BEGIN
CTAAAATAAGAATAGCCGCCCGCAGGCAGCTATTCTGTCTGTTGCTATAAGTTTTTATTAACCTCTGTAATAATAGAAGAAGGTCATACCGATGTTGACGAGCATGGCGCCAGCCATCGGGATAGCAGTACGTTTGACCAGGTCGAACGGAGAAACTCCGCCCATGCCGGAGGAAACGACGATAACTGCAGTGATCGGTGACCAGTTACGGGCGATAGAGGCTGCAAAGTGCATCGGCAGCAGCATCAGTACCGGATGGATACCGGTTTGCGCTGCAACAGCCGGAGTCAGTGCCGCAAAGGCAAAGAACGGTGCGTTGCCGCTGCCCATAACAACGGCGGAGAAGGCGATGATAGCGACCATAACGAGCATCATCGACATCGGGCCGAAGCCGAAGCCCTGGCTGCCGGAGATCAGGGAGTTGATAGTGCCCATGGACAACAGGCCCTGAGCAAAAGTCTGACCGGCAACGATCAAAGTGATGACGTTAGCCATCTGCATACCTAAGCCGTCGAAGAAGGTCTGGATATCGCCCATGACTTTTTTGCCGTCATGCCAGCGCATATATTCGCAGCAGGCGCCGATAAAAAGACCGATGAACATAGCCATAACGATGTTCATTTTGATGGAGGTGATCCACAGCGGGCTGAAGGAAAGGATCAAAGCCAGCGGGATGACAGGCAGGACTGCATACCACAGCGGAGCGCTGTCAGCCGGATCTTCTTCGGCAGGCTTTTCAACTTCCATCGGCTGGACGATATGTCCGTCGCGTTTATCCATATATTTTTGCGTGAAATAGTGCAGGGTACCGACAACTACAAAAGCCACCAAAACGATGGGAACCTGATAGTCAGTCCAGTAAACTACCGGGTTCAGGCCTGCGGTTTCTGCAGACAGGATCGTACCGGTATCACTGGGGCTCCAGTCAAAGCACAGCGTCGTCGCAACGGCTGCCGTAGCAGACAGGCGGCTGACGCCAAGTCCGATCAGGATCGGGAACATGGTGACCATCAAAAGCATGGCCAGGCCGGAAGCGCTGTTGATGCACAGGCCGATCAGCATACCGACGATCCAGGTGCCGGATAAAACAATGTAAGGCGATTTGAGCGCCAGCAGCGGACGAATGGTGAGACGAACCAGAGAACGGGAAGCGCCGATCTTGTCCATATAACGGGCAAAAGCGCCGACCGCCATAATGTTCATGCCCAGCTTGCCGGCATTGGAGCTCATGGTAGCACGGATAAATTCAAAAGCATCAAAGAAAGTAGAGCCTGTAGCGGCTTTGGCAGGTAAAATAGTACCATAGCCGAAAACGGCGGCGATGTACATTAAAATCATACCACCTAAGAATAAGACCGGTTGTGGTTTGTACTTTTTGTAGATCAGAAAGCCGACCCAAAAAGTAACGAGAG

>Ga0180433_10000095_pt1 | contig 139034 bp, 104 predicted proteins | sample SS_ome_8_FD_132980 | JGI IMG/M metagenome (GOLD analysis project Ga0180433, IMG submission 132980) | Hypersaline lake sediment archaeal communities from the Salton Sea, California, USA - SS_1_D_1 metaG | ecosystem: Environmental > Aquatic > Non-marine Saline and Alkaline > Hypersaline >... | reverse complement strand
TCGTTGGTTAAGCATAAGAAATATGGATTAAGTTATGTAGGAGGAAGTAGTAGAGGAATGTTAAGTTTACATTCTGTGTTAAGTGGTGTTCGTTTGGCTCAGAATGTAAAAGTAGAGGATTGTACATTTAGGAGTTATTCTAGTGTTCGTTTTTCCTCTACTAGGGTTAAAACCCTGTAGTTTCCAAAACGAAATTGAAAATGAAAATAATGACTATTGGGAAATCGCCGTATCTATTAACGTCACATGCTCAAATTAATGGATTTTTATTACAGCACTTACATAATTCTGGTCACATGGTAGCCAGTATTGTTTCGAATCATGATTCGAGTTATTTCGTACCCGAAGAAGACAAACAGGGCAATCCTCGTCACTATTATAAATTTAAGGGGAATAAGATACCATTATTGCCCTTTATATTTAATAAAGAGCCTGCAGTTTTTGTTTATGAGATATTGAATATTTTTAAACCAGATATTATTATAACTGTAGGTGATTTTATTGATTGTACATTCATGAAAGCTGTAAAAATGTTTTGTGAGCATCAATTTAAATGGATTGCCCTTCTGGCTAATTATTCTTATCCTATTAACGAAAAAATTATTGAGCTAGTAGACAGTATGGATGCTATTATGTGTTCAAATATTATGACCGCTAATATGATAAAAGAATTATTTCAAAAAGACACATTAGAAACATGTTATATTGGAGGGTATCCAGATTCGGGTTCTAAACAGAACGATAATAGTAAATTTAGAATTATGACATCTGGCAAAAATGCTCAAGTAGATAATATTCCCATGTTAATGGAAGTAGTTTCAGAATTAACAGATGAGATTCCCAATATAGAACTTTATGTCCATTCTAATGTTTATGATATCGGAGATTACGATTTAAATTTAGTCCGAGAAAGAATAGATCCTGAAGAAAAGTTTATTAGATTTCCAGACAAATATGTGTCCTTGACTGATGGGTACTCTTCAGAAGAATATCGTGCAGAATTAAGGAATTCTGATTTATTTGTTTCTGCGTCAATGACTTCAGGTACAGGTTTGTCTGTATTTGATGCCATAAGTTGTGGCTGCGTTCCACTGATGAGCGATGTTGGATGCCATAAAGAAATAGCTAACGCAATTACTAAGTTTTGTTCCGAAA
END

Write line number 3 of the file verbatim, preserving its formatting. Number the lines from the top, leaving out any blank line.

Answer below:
TCGTTGGTTAAGCATAAGAAATATGGATTAAGTTATGTAGGAGGAAGTAGTAGAGGAATGTTAAGTTTACATTCTGTGTTAAGTGGTGTTCGTTTGGCTCAGAATGTAAAAGTAGAGGATTGTACATTTAGGAGTTATTCTAGTGTTCGTTTTTCCTCTACTAGGGTTAAAACCCTGTAGTTTCCAAAACGAAATTGAAAATGAAAATAATGACTATTGGGAAATCGCCGTATCTATTAACGTCACATGCTCAAATTAATGGATTTTTATTACAGCACTTACATAATTCTGGTCACATGGTAGCCAGTATTGTTTCGAATCATGATTCGAGTTATTTCGTACCCGAAGAAGACAAACAGGGCAATCCTCGTCACTATTATAAATTTAAGGGGAATAAGATACCATTATTGCCCTTTATATTTAATAAAGAGCCTGCAGTTTTTGTTTATGAGATATTGAATATTTTTAAACCAGATATTATTATAACTGTAGGTGATTTTATTGATTGTACATTCATGAAAGCTGTAAAAATGTTTTGTGAGCATCAATTTAAATGGATTGCCCTTCTGGCTAATTATTCTTATCCTATTAACGAAAAAATTATTGAGCTAGTAGACAGTATGGATGCTATTATGTGTTCAAATATTATGACCGCTAATATGATAAAAGAATTATTTCAAAAAGACACATTAGAAACATGTTATATTGGAGGGTATCCAGATTCGGGTTCTAAACAGAACGATAATAGTAAATTTAGAATTATGACATCTGGCAAAAATGCTCAAGTAGATAATATTCCCATGTTAATGGAAGTAGTTTCAGAATTAACAGATGAGATTCCCAATATAGAACTTTATGTCCATTCTAATGTTTATGATATCGGAGATTACGATTTAAATTTAGTCCGAGAAAGAATAGATCCTGAAGAAAAGTTTATTAGATTTCCAGACAAATATGTGTCCTTGACTGATGGGTACTCTTCAGAAGAATATCGTGCAGAATTAAGGAATTCTGATTTATTTGTTTCTGCGTCAATGACTTCAGGTACAGGTTTGTCTGTATTTGATGCCATAAGTTGTGGCTGCGTTCCACTGATGAGCGATGTTGGATGCCATAAAGAAATAGCTAACGCAATTACTAAGTTTTGTTCCGAAA